When I was reading The Shadow of the Wind I found myself getting angry and frustrated with the level of constant sexism. Worse though, I started attributing it to Spanish culture, even though I know this was simply one account of how things might have been in Spanish after the war. I kept flashing back to my time in Spain as a teenager and struggling to navigate a more aggressive sexual culture than what I had experienced in Midwestern America. I was uncomfortable with that experience and the book reminded me of that discomfort. But this time, I was uncomfortable with my discomfort.

When I watched the television show, Mad Men, I was not particularly bothered by the sexism. Yes, it angers me that that’s how it used to be, but I expect to see it during that time period. So why was I unable to chalk up the sexism in The Shadow of the Wind up to the time period? Is racism driving my concern that this type of sexism isn’t simply the time period, but part of a culture.

In the United States, there is a perception that in Latin American cultures, there is an aggressive sexual culture where men after forward and crass about their desires. I have previously dismissed this as likely a racist view of a culture people do not understand. Yet, when I was reading The Shadow of the Wind, I found myself assuming this was more of a cultural issue than a time period issue. I let a stereotype become true because I saw it in one book set in Spain.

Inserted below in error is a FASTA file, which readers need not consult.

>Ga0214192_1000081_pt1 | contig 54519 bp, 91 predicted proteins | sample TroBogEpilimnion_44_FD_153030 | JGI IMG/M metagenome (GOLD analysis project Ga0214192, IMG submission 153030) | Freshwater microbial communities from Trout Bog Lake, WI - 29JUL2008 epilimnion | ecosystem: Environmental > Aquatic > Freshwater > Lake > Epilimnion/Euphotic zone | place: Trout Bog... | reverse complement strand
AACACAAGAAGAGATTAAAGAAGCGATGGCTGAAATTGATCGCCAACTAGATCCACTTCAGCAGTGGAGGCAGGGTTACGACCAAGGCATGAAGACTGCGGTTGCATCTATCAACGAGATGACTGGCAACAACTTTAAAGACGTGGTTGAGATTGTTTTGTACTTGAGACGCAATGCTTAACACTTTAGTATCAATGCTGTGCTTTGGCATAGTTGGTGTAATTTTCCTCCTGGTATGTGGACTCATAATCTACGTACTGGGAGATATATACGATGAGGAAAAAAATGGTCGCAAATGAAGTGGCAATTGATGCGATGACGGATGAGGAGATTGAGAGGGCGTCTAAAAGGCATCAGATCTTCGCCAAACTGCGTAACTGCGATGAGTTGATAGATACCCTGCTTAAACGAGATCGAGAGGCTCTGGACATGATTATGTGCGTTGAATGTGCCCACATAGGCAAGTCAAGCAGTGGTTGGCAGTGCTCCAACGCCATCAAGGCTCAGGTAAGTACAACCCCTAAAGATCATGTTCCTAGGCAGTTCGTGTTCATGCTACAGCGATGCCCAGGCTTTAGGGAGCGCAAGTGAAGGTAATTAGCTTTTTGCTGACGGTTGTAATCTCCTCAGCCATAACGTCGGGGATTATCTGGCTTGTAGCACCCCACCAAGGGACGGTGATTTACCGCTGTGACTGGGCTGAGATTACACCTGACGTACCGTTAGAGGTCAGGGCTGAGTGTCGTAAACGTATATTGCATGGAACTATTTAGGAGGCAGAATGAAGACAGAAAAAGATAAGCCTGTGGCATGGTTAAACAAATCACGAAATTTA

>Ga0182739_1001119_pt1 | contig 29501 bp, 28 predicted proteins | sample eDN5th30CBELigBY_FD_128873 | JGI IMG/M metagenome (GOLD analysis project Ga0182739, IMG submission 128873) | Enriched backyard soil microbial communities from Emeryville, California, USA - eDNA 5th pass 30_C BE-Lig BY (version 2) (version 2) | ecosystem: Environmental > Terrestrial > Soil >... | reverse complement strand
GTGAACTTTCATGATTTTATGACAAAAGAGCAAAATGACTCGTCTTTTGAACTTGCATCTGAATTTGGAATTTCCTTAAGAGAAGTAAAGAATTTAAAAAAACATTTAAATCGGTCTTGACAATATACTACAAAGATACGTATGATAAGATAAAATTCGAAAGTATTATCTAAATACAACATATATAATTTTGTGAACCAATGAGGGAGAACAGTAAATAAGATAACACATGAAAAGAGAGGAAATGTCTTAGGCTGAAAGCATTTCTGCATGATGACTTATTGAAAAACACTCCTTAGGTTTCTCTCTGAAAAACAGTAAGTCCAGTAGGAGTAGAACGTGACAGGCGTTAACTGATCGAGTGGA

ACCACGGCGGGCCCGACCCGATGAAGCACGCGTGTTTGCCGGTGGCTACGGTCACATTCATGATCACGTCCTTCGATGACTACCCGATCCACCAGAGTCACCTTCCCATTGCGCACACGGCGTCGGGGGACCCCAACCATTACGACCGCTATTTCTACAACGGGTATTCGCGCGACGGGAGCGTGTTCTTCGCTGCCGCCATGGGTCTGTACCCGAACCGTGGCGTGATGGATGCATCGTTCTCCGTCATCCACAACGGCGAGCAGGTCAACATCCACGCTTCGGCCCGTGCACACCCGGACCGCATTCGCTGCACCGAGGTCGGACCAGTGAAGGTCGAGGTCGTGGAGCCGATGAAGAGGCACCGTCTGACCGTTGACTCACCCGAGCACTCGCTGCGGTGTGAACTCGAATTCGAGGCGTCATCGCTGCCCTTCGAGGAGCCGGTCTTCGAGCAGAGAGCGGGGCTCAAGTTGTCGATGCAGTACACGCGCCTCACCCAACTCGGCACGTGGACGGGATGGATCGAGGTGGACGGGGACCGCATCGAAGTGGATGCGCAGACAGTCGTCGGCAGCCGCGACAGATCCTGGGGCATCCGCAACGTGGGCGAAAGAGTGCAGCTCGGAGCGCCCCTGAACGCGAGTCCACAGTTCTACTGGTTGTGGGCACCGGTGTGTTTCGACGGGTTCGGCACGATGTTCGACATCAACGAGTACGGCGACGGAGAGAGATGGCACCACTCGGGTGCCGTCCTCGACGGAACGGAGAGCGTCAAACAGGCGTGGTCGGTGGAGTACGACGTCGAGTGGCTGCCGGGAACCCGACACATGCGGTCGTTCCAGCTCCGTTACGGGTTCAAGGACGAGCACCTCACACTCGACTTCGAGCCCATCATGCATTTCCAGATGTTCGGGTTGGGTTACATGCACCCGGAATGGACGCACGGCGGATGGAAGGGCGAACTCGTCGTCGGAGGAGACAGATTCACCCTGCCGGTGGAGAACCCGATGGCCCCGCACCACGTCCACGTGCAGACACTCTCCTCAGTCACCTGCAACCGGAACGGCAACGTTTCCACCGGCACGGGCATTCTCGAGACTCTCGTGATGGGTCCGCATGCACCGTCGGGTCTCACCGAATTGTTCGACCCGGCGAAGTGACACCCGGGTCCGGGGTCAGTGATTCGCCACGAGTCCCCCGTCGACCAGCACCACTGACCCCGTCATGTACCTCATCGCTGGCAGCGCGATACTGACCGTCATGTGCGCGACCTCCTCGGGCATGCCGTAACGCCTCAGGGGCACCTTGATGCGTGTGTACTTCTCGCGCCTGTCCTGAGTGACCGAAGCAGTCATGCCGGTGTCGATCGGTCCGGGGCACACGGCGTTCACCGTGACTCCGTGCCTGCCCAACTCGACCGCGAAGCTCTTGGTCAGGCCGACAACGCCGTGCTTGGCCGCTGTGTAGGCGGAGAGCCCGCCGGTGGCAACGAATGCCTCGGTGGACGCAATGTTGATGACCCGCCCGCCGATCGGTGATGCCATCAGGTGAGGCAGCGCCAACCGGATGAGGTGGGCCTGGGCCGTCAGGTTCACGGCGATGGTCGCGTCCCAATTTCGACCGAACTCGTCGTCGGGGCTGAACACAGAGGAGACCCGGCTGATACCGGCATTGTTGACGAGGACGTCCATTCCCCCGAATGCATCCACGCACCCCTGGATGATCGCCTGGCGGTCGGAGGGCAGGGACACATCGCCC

I am still sorting out my reaction to the sexism in the book. I dislike sexism and I have no problem with my revulsion to some of the scenes in the book. Yet, I fear I focused too much on it to the point where I missed out enjoying a good book because I was so angry at a culture for treating women that way. I read this book with my perception of the world and was not able to fully put that aside. While I stand by my rating of the book, this is something I need to be more aware of in the future as I come across books with scenes I detest. I give American authors leeway I failed to give a Spanish author and I want to do better in the future.

When reading a book set in another time period, in a culture different from your own, how do you understand the rampant sexism in the book? Is it something to chalk up to a different era or a different culture? Should there be criticism for a book reflecting a reality? When do you let such things go?